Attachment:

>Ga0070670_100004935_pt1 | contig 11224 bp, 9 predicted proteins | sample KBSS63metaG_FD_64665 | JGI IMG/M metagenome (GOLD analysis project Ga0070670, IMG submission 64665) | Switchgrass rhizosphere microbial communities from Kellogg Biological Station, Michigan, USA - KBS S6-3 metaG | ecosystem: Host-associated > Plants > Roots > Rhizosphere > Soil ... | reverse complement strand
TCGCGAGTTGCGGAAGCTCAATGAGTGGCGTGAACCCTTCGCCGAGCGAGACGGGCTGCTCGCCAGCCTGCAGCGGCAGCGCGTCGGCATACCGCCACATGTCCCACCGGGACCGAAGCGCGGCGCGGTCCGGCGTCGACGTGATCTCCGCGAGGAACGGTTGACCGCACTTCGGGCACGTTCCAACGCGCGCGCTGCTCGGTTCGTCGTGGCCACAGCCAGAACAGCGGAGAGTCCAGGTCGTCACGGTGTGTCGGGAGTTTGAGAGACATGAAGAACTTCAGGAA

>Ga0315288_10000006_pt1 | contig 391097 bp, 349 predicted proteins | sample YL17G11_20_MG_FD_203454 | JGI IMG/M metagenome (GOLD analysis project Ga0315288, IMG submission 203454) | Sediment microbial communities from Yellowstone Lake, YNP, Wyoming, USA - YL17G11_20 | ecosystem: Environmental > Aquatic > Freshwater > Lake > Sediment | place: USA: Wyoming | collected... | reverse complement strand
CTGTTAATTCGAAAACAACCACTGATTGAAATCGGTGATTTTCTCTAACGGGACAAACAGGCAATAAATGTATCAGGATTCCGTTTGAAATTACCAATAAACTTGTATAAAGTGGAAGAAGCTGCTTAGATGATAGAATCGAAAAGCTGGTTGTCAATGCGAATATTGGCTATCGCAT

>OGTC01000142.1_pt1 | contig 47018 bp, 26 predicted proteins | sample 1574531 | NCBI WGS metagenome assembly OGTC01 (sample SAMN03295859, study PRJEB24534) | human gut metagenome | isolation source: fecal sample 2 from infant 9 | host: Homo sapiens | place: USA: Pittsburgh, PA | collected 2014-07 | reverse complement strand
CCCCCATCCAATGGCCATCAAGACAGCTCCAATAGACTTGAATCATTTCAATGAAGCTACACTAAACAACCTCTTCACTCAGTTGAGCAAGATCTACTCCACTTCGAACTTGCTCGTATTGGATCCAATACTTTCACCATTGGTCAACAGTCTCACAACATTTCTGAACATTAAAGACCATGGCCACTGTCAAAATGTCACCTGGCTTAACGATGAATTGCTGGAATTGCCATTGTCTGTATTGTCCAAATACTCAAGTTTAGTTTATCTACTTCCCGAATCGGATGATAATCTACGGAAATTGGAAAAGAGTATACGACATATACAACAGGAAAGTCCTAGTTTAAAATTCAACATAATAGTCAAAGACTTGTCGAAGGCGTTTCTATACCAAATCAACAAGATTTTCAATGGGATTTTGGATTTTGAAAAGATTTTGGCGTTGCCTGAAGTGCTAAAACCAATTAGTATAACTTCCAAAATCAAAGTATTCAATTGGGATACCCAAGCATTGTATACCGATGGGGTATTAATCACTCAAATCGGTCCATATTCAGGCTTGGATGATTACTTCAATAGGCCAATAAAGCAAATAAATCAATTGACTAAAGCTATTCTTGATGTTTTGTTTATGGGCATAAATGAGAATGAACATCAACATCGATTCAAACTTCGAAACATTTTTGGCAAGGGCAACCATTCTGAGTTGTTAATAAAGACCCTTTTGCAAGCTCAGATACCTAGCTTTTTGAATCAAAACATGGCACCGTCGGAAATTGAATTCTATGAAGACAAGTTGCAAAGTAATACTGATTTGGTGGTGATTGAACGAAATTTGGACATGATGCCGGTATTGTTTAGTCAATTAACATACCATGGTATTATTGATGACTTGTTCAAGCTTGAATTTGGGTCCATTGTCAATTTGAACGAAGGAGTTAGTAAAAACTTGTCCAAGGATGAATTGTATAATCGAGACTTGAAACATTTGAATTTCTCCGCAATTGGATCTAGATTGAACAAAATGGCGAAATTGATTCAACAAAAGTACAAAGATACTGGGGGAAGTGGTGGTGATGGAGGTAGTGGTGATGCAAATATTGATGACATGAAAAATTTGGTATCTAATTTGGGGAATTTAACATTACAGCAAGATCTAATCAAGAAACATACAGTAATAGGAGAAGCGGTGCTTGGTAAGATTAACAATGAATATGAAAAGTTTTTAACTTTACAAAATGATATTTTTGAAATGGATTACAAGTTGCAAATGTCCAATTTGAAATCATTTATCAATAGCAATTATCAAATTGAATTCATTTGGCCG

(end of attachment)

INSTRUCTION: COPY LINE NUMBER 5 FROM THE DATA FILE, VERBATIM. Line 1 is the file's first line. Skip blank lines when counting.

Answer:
>OGTC01000142.1_pt1 | contig 47018 bp, 26 predicted proteins | sample 1574531 | NCBI WGS metagenome assembly OGTC01 (sample SAMN03295859, study PRJEB24534) | human gut metagenome | isolation source: fecal sample 2 from infant 9 | host: Homo sapiens | place: USA: Pittsburgh, PA | collected 2014-07 | reverse complement strand